Herodotos, bk 1, logos 3

Herodotus of Halicarnassus (c.480-c.429 BCE): Greek researcher, often called the world's first historian. In The Histories, he describes the expansion of the Achaemenid Empire under its kings Cyrus the GreatCambyses, and Darius I the Great, culminating in Xerxes' expedition to Greece (480 BCE), which met with disaster in the naval engagement at Salamis and the battles at Plataea and Mycale. Herodotus' book also contains ethnographic descriptions of the peoples that the Persians have conquered, fairy tales, gossip, and legends.

Affairs in Babylonia and Persia (1.141-216)

The ancient Near East

Herodotus goes on to tell about Cyrus' adventures after his conquest of Media and Lydia. After his capture of Sardes (above), the cities of the Ionian Greeks, which were subject to Croesus, send embassies to prevent war, and the Spartans announce that they will support the Ionians. (At this point, Herodotus interrupts his narrative to digress on the towns of these Greek settlers in Asia.) Cyrus ignores these embassies and returns to Media to defend the eastern provinces of his empire against the Scythians (below); Cyrus' friend Harpagus (above) makes quick work of  the Ionian Greeks and the Lydians, who have revolted.

This Lydian revolt causes a short discussion between Cyrus and Croesus. Cyrus asks the former ruler of Lydia what to do. Croesus advises the great king to make sure that the Lydians forget how to fight and learn more peaceful arts. Soon, they will succumb to luxury and no longer be a threat. Cyrus recognizes that this is a sound advice.


Cyrus now rules a large kingdom, stretching from the Greek towns on the shores of the Aegean Sea to the Persian Gulf in the south. Now he prepares to attack his former ally, king Labynetus of Babylonia. Herodotus gives a long description of its capital Babylon. Cyrus defeats the Babylonian troops and lays siege to their city; he is able to take it by directing the river Euphrates in another direction - when the water is shallow enough, his soldiers enter the city through the former water course. The Babylonians are surprised and surrender. (Go here for a translation of the story of Cyrus' campaign against Babylon.)

After a digression on Babylonian customs, Herodotus describes Cyrus' campaign against the Massagetes, a nomadic tribe in modern Kazakhstan or Uzbekistan. Although Cyrus' adviser Croesus tries to dissuade the Persian king from attacking his enemy, his advise is ignored, and the Massagetian queen Tomyris defeats and kills Cyrus. This logos ends with a short appendix in which Herodotus informs us about the customs of the Massagetes.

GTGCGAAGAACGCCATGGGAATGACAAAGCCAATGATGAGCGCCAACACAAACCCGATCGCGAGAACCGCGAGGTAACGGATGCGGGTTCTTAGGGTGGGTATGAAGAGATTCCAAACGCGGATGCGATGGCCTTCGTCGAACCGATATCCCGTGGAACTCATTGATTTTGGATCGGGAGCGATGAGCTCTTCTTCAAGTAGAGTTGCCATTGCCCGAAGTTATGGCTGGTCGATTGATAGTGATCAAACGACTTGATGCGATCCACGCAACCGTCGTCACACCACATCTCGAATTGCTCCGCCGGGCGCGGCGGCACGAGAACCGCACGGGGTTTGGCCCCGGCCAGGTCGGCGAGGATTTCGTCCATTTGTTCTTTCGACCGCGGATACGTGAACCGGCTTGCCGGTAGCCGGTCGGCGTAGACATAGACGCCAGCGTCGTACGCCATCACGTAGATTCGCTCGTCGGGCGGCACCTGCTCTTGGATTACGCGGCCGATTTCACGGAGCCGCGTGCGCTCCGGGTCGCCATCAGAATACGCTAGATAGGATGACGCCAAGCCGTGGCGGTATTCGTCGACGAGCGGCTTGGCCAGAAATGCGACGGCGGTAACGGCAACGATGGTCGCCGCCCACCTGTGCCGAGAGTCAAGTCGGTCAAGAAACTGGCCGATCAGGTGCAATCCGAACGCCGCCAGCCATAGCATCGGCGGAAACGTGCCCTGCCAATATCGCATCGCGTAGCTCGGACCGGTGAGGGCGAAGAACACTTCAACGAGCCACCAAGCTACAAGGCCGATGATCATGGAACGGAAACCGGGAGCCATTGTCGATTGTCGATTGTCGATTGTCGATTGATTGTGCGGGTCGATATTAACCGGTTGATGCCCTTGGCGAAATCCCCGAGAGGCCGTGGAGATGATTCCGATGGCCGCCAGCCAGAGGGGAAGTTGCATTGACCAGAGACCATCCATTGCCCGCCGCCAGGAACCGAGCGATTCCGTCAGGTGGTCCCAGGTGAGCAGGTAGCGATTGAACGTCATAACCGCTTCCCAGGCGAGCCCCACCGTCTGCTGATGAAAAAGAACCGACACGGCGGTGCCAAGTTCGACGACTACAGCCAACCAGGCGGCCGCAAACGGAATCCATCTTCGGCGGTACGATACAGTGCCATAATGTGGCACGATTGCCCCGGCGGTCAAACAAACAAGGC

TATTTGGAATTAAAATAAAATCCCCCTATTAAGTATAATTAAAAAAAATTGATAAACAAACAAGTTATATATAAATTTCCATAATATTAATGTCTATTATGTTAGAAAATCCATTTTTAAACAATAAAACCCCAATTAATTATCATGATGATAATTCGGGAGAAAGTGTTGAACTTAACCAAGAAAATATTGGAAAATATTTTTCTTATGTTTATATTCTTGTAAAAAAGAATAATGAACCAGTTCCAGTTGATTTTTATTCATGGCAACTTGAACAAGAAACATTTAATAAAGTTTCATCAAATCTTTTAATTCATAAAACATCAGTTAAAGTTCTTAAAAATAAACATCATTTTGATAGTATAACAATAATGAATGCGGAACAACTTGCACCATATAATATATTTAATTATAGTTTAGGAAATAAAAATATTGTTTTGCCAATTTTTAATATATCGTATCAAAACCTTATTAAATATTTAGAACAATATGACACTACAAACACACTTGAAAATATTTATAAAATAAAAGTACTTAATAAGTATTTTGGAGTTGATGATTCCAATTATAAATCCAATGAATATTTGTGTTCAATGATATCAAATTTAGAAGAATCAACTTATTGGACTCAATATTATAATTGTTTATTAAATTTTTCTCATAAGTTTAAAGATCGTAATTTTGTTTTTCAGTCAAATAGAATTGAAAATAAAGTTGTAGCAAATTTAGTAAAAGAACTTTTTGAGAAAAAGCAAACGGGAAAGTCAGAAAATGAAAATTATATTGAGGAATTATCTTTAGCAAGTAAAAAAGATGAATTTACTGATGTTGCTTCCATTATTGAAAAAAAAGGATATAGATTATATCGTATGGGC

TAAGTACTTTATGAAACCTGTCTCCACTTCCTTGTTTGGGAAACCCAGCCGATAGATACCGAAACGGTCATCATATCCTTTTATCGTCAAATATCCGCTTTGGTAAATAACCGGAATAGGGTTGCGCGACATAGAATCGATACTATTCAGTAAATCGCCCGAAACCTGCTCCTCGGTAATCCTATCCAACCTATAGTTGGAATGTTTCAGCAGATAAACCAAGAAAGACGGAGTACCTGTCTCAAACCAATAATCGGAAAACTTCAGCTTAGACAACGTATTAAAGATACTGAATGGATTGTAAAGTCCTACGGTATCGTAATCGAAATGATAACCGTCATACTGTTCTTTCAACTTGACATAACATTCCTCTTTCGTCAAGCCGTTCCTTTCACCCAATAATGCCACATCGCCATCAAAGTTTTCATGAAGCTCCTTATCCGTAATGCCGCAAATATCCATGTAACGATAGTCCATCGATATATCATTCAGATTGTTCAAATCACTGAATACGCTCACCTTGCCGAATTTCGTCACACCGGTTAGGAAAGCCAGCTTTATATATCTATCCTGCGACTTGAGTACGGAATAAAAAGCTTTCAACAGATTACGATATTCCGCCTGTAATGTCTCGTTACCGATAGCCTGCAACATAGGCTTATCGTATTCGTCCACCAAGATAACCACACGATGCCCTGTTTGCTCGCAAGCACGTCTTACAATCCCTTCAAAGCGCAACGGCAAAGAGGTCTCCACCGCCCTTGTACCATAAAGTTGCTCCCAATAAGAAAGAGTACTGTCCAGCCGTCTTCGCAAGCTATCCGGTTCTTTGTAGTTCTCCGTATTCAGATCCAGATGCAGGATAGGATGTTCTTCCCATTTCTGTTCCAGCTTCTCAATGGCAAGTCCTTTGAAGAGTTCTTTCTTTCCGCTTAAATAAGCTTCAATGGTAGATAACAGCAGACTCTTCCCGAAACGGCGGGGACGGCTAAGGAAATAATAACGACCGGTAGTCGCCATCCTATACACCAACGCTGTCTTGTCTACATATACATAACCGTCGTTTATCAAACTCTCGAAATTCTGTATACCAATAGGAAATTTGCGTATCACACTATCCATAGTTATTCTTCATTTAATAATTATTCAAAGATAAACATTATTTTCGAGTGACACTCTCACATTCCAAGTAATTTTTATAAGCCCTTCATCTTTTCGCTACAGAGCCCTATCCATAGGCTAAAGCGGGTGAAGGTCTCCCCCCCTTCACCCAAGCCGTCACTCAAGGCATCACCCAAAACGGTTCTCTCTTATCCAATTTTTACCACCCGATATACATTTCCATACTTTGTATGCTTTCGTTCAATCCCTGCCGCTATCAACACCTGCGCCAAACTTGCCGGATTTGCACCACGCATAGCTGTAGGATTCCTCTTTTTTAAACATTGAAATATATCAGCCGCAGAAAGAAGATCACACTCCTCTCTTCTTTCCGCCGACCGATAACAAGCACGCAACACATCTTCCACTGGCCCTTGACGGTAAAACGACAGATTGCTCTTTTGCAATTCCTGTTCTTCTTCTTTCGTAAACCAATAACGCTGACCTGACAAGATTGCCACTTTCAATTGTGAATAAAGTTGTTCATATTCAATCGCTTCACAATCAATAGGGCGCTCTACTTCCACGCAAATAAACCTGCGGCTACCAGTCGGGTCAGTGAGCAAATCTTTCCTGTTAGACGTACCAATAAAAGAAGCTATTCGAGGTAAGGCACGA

Babylon's Ištar Gate

King Labynetus is identical with Nabonidus, but that is about all we can say for Herodotus' credibility. Contemporary cuneiform texts inform us about the Babylonian side of the story: Nabonidus was afraid of the growing Persian power and spent much time finding allies in Arabia. Meanwhile, he was absent from Babylon, an absence that its inhabitants did not appreciate. The Chronicle of Nabonidus (year seventeen) informs us that Cyrus defeated the Babylonian army in the neighborhood of modern Baghdad on 10 October 539 BCE. Two days later, his commander-in-chief "Ugbaru" entered Babylon and had Nabonidus captured. (His Persian name was Gaubaruva, a name that is usually translated into Greek as Gobryas.) Cyrus entered the city a few days later; his own story is told in the Cyrus Cylinder. The event is well known from the Bible, because Cyrus allowed the exiled Jews to return home.note

Cyrus' Cylinder

Herodotus' description of the city is nonsensical (go here for a better description). For example, he wants us to believe that the walls of Babylon are 100 meters high and 22 kilometers long; hundred bronze gates give access to the city. The famous English historian Edward Gibbon (1737-1794) was one of the first to remark that Herodotus never set foot in the old city - causing a bitter polemic among the believers and skeptics which lasts until the present day. Probably, Gibbon was right and Herodotus had no access to Babylonian information (more...).

Cuneiform texts enable us to date Cyrus death in December 530. He was succeeded by his son Cambyses.

This page was created in 1996; last modified on 25 January 2017.